Balaclava’s a long way from Belarus. And that’s exactly what attracted Mara and Michael Rakov in the first place.
Born in 1933 and raised in Minsk, the young Michael survived the Holocaust and the Nazi occupation of the city that began in 1941. Mara and Michael suffered further under Soviet rule, which systematically discriminated against Belarusian Jews from 1944.
So, in 1976, with only $240 to their name, the couple applied for a refugee visa, packed their luggage full of books, and made their way slowly to Australia. “It was far away from Communism,” explains Mara. “That was our preference.”
But life in Australia wasn’t easy. Though Michael was a highly qualified radio physicist in the USSR, and Mara a mechanical engineer, job opportunities were scarce for refugees with limited English. To eke out a living they took on odd jobs; selling cabbage rolls at the Queen Victoria Market and helping build the West Gate Bridge.
“I was a scientist back in Russia. When I came to Australia I was 45 years old. We came at a time when there was a crisis, everything was down. To find proper employment in my field was difficult,” Michael says. “I decided to go into a teaching profession, which was more accessible at that stage. I started a career as a teacher and I worked at Ivanhoe Grammar for 23 years.”
The Rakovs both retired in 2002 but, true to their knack for radical reinvention, the pair decided on a career change. So they bought a bakery.
Most bakers begin their careers as teenagers. Michael Rakov began his at 70. After buying Golden Rye International, an Eastern European bakery on Carlisle Street, a crash-course in bread was in order. They changed the name to Baker in the Rye (Golden Rye International was confusing some customers looking for a Chinese restaurant) and started reading.
Michael had no background in bread making, but he did have one in physics, which he believes gave him a head start: “I think it gives a good understanding of the chemistry and biology involved in the bread-making process … I know what’s happening inside the bread,” he explains. “I’m sure most bakers have an approximate understanding of this. There are plenty of very good bakers. But unlike the other guys, I understand it on the molecular level.”
To prove his point he gives a detailed exposition on the science of bread in terms that are mostly comprehensible: “When you mix the bread, you not only bring the ingredients together, you also develop an inner structure. Inside the dough, you bring oxygen. The more you mix, the more oxygen you bring in,” he says. “Oxygen helps, in one way, the dough to develop, but in another way it harms the dough. Too much oxygen will break the connections inside the molecules, and will affect the taste of the bread.”
Michael’s specialty is rye sourdough, a European delicacy that’s fundamentally different to what many Australians grew up on. While rye is growing in popularity here, the stuff was scarce until recently. The pumpernickel loaf most commonly found was wet and sticky, a travesty to the tastes of Michael and Mara. Pumpernickel’s very different at Baker in the Rye: light enough to eat as a sandwich; moist but evenly baked and definitely not oily. The Rakovs bake 14 other varieties of rye-based breads, from the 100-per-cent-rye-flour Bavarian Borodinsky, to the 50–50 Ukranian, Polish and Vienna loaves, and the San Francisco-style light rye.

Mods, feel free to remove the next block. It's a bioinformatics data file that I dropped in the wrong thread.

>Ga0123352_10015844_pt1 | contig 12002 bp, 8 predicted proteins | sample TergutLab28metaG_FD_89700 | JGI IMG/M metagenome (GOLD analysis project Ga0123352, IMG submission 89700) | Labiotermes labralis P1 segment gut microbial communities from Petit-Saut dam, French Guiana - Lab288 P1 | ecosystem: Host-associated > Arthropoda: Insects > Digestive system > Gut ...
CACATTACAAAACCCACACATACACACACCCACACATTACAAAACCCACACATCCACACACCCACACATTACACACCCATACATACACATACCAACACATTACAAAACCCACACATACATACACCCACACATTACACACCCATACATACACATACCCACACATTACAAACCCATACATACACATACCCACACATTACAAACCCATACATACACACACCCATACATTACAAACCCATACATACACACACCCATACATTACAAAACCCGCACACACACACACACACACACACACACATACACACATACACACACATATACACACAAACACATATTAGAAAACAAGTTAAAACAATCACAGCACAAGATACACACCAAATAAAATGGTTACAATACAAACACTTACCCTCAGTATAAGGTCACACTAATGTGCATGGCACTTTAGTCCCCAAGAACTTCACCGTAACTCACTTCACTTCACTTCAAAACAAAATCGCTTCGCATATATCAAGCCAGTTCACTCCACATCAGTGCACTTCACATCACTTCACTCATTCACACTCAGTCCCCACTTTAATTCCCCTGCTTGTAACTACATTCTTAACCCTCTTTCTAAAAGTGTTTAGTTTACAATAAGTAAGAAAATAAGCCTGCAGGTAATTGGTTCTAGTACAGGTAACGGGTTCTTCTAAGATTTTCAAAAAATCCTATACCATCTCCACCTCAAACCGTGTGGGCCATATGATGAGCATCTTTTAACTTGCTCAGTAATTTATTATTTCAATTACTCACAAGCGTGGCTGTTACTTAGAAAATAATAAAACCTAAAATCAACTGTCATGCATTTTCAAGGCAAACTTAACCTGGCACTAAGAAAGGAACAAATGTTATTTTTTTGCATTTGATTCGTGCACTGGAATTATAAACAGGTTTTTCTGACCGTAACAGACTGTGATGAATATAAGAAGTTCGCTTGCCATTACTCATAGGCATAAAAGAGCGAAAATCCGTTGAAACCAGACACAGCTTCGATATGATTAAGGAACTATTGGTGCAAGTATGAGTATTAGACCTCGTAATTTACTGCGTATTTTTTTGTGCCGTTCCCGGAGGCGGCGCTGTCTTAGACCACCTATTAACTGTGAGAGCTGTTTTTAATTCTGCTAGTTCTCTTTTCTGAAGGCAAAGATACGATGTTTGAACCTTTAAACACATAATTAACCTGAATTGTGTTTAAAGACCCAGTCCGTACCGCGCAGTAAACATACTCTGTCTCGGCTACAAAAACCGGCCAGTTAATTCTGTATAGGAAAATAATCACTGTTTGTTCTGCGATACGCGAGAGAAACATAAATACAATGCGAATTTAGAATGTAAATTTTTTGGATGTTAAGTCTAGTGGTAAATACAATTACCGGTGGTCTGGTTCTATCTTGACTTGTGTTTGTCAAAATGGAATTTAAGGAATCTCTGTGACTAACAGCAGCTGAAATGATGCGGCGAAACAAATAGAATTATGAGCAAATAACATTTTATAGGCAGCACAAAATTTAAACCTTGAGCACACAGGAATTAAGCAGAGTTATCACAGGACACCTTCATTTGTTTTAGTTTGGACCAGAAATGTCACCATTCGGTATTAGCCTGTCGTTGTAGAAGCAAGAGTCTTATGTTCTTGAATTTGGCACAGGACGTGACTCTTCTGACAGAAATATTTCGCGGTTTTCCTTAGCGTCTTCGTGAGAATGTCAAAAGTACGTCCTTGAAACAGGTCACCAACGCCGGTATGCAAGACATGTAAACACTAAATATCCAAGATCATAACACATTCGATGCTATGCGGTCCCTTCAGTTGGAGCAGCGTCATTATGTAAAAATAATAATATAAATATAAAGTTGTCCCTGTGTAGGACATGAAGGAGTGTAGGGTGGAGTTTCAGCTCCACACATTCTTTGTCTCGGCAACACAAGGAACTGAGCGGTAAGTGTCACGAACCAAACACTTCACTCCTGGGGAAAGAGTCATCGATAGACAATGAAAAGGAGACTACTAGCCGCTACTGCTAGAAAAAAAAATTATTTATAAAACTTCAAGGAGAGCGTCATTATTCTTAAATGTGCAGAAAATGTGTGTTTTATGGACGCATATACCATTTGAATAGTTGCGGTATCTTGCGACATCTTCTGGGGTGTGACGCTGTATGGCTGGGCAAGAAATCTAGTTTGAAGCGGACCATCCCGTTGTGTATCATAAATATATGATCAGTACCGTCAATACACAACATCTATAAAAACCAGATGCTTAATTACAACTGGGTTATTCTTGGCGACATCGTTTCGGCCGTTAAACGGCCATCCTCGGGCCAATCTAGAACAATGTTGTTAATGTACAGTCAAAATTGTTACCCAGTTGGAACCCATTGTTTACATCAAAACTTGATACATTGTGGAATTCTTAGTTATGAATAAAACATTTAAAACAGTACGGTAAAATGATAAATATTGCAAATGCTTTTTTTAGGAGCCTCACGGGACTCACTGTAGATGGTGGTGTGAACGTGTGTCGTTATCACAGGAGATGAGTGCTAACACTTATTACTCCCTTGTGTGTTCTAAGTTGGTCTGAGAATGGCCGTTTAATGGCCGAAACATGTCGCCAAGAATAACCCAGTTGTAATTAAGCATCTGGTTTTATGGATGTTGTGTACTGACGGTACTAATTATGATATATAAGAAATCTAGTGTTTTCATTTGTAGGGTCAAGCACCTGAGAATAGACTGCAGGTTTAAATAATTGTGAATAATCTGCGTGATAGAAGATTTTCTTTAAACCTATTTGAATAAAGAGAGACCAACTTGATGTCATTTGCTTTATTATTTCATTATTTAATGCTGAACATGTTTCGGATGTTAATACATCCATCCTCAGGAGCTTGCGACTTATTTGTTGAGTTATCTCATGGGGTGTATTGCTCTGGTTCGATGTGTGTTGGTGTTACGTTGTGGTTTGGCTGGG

While rye is part of the Rakovs’ culinary heritage, their attraction to the grain might have more to do with its technical challenges than a connection to the old country.
“Rye’s a very difficult product to work with,” Michael says. Essentially this comes down to the structure of rye versus, say, white bread.
White bread “develops inside itself” with a structure that resembles a bee’s honeycomb, and “when the bread starts growing, you have yeast in there, which is eating the flour and burps away carbon hydroxide,” he explains. “Because it’s a gas, it expands. In rye bread, that doesn’t happen. To develop volume, it’s enormously difficult. You have to have a very sour environment, otherwise it becomes mushy and sticky.”
At 84 Michael is still intimately involved in the bread-making process; he regularly experiments with new flours and starters and comes up with new pastries and loaves. During our interview he darts downstairs to check on the sourdough he’d begun that morning. “The dough waits for no-one!”
Whatever the Rakovs are doing, it’s working. When they took the bakery over their clientele was 80 per cent Russian immigrants and, while they’re still coming, that number is now inverted. Eighty per cent of Baker in the Rye’s customers are Australians of other backgrounds. With the help of their daughter they’ve recently remodelled the store, bringing in Fiona Lynch Design and Lucky One Creative to fit it out in rich green tiles and a very schmick new logo. Along with the range of rye they’re serving Niccolo espresso, Reuben sandwiches and cloudlike little pirozshki (pockets of dough) stuffed with cabbage and spiced beef.
While Australia might not have been the promised land the Rakovs dreamt of from their kommunalka in Minsk, it seems they found exactly what they were looking for.
“I’ll tell you a little joke,” says Michael, conspiratorially. “If you say “rye” in Russian, it means paradise.”
Baker in the Rye
185 Carlisle Street, Balaclava
(03) 9525 6744
Mon to Fri 6.30am–6.30pm
Sat & Sun 6.30am–6pm